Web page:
In DepthParticle Physics

Collider plans face cloudy prospects

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Science  01 Mar 2019:
Vol. 363, Issue 6430, pp. 911-912
DOI: 10.1126/science.363.6430.911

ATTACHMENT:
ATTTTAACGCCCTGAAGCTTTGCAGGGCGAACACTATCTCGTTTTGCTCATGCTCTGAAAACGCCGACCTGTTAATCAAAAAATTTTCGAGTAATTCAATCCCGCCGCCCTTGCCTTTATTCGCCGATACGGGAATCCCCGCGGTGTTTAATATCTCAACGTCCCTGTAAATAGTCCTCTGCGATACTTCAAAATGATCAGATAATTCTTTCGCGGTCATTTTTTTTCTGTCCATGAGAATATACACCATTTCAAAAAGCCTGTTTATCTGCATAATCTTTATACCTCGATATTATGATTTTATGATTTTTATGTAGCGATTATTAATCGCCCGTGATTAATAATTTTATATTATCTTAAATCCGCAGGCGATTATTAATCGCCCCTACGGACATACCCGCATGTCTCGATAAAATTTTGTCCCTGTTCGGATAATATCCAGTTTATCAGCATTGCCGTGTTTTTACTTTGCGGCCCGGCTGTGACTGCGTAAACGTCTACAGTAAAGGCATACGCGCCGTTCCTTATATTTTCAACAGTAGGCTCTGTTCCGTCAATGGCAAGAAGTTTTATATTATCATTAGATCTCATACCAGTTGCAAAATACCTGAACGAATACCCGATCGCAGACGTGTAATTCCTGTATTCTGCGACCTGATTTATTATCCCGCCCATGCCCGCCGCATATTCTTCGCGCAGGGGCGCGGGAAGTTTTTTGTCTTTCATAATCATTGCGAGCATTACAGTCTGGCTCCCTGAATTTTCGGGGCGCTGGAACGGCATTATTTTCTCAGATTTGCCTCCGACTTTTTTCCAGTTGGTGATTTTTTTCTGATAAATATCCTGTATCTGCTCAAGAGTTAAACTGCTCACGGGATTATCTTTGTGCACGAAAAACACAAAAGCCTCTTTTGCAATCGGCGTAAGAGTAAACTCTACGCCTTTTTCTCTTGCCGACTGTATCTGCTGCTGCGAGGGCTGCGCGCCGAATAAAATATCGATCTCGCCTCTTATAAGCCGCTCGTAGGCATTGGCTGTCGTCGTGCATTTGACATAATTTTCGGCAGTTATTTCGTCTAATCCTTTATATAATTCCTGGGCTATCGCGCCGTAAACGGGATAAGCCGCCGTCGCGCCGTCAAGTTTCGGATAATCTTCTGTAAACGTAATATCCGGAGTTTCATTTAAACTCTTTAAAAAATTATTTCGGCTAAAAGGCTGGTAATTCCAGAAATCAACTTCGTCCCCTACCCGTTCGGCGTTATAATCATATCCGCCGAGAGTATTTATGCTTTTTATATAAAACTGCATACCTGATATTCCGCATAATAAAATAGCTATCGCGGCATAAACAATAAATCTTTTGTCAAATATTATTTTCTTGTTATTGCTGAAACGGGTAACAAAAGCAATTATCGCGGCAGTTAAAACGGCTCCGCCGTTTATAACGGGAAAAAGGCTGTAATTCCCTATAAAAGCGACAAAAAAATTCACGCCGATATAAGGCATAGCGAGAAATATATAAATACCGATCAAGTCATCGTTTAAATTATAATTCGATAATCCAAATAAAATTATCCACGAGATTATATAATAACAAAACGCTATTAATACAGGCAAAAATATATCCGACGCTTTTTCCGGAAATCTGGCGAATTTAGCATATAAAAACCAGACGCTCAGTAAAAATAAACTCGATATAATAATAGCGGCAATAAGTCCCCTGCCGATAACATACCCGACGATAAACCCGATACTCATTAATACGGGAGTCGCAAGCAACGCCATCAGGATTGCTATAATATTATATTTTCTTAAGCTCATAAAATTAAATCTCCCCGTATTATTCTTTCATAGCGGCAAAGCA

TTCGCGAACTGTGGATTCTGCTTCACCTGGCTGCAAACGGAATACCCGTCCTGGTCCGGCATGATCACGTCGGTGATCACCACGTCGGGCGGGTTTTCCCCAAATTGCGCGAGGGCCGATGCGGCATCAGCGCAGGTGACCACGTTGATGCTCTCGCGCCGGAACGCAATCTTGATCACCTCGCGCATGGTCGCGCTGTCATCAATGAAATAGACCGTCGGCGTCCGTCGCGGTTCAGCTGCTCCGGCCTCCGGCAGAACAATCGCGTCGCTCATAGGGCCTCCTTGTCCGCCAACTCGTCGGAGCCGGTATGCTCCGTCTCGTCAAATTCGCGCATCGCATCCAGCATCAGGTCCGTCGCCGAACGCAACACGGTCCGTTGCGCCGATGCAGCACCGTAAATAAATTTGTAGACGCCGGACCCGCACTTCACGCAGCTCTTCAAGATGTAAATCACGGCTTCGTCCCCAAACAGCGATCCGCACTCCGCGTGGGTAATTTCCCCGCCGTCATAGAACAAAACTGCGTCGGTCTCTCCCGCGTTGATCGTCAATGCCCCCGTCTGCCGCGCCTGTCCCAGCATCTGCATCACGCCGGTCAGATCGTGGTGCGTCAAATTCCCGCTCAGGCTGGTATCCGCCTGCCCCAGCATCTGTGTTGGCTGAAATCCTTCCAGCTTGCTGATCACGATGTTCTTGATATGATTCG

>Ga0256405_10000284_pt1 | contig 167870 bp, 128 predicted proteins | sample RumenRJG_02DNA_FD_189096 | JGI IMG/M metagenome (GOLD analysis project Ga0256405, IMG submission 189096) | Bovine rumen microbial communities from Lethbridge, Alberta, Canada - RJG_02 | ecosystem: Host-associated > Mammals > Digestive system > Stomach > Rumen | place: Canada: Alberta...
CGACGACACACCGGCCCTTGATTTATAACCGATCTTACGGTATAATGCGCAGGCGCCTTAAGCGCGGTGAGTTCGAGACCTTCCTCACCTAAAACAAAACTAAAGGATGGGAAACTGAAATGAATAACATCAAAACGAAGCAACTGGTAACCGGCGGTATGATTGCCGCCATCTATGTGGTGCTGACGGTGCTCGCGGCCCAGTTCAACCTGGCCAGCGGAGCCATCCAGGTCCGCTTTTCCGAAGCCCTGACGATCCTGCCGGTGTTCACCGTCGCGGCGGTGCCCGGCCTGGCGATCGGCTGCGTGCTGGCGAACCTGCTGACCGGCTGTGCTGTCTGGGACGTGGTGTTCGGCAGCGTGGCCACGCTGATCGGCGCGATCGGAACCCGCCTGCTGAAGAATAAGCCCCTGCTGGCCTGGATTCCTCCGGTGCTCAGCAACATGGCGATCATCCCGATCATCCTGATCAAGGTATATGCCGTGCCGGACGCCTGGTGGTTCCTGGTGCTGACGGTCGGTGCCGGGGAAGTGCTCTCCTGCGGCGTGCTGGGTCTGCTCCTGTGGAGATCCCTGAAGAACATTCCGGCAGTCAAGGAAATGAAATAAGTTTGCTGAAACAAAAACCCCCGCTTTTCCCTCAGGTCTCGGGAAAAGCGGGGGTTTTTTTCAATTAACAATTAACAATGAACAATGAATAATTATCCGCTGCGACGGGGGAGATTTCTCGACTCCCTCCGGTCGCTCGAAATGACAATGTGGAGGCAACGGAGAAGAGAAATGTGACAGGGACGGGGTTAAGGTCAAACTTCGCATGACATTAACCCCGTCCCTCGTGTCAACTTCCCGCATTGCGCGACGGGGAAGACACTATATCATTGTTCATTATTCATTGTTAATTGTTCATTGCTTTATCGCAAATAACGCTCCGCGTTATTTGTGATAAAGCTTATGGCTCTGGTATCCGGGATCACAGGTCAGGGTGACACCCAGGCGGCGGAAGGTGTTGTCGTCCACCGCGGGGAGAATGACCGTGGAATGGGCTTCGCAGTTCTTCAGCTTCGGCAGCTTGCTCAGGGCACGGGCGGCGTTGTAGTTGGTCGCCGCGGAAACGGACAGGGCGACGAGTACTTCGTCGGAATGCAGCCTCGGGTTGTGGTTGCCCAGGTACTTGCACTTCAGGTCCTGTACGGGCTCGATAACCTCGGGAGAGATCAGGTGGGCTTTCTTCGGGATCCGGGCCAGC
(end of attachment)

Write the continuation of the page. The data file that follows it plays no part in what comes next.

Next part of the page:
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A worrying lack of discoveries is making it challenging for physicists to rally support for their next great collider. Researchers in Europe, China, and Japan have released different plans for a successor to the current biggest atom smasher, the Large Hadron Collider (LHC) at CERN, Europe's particle physics laboratory near Geneva, Switzerland, which unearthed the long-predicted Higgs boson in 2012, but so far has produced no other new particles. The successor machine thought to be closest to hand, the International Linear Collider, is bringing these concerns to a head. By the time members of the Linear Collider Board meet in Tokyo on 7 March, Japan's government is expected to have issued a statement about whether it will host the $7.5 billion machine. Meanwhile, researchers in both China and Europe are considering independent plans for a circular electron-positron collider measuring 100 kilometers in circumference. It would run much less efficiently than a linear collider, but its tunnel could later be used for a new proton collider that would rev the particles up to energies seven times as high as the LHC's, increasing the potential for discovering new particles. Hanging over the issue is the worry that the scientific mission of the next collider—to study the decays of the Higgs boson in detail—may not be exciting enough to attract the next generation of physicists.